An Israeli court on Tuesday cleared the military of any responsibility for the death of US activist Rachel Corrie who was killed in 2003 by a bulldozer in Rafah, in the southern Gaza Strip, rejecting a civil suit filed by her family.
"I reached the conclusion that there was no negligence on the part of the bulldozer driver," said Judge Oded Gershon at the District Court in the northern city of Haifa.
“This was a very unfortunate accident and not an action undertaken with intent… The deceased put herself into a dangerous situation, standing in front of a large bulldozer in a place where the operator could not see her. She did not distance herself as a reasonable person would have done.”
Corrie’s death, the Judge said, was “the result of an accident she brought upon herself.”
At the time, Corrie was a member of a group of activists from the pro-Palestinian International Solidarity Movement protesting against Israel's demolition of Palestinian homes in Rafah.
In the ruling read out to the court, judge Gershon added:« I hereby determine unequivocally that there is no foundation to the plaintiffs' claim that the bulldozer struck the decedent intentionally. This was a very unfortunate accident and was not intentional. No one wished to harm the decedent. I was convinced that the bulldozer's operator would not have continued to work if he had seen the decedent standing in front of the bulldozer, as he and his colleagues acted in similar circumstances earlier that day, when they moved from location to location because of the disturbances caused by the members of the Organization.”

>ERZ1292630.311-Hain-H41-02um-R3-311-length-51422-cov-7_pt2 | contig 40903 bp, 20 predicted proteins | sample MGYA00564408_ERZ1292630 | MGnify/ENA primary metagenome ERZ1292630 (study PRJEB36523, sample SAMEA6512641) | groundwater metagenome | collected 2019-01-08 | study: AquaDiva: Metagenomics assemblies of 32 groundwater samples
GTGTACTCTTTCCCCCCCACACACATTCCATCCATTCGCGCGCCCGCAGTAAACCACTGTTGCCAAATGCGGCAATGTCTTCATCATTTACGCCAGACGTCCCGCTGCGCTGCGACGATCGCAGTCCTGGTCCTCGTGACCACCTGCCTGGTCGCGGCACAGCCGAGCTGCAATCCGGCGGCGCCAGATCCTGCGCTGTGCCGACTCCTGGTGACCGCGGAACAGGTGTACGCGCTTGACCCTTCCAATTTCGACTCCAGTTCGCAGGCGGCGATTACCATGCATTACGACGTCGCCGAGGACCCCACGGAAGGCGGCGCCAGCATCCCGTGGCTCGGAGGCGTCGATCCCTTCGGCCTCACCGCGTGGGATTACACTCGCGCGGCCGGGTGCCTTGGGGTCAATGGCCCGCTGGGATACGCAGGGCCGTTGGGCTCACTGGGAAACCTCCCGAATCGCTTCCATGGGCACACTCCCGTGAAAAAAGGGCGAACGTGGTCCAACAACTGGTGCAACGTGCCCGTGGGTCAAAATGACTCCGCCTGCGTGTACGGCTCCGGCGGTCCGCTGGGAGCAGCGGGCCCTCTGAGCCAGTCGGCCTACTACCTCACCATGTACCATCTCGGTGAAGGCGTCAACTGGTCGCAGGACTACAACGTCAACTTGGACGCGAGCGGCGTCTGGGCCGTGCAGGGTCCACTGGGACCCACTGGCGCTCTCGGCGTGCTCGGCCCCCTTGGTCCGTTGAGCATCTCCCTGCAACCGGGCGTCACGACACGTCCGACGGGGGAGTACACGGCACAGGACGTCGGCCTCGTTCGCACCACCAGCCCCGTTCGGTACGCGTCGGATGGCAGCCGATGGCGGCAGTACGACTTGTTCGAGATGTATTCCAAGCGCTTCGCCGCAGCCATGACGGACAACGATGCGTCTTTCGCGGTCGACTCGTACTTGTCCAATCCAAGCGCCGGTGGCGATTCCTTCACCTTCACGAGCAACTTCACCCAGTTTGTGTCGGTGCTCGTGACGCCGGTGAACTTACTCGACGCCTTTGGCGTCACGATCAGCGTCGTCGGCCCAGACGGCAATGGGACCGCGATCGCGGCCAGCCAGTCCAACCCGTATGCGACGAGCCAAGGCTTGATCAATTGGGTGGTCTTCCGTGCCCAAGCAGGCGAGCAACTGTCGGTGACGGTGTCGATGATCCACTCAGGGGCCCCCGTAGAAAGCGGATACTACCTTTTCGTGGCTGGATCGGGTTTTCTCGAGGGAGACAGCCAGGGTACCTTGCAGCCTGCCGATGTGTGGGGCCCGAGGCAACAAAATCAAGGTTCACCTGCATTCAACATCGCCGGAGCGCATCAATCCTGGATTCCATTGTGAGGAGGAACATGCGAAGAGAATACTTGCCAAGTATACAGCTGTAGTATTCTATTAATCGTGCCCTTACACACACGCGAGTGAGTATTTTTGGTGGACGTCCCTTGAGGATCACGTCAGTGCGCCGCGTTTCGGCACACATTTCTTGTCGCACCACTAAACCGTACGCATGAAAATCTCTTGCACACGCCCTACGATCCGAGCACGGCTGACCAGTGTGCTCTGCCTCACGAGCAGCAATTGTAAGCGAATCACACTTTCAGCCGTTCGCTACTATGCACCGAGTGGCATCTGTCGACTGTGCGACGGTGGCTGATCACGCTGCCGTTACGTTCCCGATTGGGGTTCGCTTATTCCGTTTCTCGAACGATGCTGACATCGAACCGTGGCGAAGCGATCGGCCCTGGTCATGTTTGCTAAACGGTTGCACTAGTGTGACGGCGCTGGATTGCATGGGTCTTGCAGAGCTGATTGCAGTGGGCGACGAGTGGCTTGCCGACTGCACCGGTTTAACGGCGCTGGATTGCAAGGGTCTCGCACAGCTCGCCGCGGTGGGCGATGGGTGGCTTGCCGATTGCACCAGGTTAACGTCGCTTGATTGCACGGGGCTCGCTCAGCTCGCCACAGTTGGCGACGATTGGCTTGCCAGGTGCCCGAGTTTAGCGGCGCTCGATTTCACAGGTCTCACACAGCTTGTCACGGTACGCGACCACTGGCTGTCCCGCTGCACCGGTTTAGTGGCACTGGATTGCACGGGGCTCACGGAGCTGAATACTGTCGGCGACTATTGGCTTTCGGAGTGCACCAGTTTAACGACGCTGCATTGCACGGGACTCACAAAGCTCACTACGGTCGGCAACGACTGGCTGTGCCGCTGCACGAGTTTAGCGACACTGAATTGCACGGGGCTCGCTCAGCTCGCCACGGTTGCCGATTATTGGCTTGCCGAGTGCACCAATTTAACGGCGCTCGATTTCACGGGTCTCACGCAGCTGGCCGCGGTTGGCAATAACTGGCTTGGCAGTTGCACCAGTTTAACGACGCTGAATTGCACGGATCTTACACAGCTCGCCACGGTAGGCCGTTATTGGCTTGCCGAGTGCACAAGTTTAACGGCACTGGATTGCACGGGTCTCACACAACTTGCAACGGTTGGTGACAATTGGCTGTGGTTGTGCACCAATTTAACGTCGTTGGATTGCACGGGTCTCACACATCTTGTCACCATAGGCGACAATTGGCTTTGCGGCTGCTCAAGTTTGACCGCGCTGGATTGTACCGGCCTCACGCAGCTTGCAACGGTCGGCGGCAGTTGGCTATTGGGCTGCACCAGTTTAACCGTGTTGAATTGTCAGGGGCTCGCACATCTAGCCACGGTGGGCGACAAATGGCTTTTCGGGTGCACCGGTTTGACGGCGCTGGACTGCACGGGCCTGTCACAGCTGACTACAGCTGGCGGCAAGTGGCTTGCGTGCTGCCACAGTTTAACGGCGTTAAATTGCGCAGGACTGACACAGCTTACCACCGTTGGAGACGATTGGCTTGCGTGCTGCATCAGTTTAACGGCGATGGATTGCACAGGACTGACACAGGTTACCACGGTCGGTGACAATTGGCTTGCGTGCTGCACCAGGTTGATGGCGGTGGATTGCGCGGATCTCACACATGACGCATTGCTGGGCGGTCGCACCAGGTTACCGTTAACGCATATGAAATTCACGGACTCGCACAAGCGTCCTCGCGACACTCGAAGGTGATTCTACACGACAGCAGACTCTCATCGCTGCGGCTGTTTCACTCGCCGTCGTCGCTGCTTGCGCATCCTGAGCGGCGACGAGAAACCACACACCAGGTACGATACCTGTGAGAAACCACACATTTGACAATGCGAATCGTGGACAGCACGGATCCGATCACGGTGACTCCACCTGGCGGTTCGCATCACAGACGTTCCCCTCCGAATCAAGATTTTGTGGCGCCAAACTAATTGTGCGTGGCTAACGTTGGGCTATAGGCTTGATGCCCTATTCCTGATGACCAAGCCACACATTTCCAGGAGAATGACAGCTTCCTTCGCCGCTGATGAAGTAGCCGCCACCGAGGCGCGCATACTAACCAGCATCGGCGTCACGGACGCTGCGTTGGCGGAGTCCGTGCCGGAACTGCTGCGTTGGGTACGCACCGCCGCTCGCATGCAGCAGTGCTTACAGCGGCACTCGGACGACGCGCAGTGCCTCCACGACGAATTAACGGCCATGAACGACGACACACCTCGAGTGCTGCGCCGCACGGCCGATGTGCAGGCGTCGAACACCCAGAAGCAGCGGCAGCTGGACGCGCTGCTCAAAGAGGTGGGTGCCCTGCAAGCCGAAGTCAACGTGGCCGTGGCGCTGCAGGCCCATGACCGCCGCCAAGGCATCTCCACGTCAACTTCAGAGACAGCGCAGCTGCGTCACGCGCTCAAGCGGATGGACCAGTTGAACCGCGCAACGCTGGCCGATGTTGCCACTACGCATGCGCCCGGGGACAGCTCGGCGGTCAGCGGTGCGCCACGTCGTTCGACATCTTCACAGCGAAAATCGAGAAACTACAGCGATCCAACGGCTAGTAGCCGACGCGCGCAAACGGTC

He said the state was not responsible because the incident had occurred “during a war-time situation.”
"I reject the suit," the judge said. "There is no justification to demand the state pay any damages."
He added that the soldiers had done their utmost to keep people away from the site. "She (Corrie) did not distance herself from the area, as any thinking person would have done."
The verdict echoed the findings of an internal investigation by the Israeli military in 2003 which was concluded just four weeks after her death and cleared troops of any responsibility, saying the bulldozer crew did not see Corrie.
The ruling sparked an angry reaction from the Corrie family, with Rachel's mother, Cindy Corrie, accusing the Israeli authorities of a cover-up.
"The state has worked extremely hard to make sure that the full truth about what happened to my daughter is not exposed and that those responsible for the killing are not held accountable," she told reporters after the hearing.
A spokesman for Israeli Prime Minister Benjamin Netanyahu called Corrie's death "an unnecessary tragedy," but said the court ruled in accordance with the evidence that "the Israeli side was not responsible, and on the contrary, if there was irresponsible behaviour -- it was by the activists."
He also rejected the criticism leveled by Corrie's family against the Israeli legal system.
"Though I understand their pain, their criticisms of the Israeli justice system are not objective and are not factual," he said. "In Israel the judiciary is fiercely independent, there are numerous cases where the judicial branch rules against the executive branch."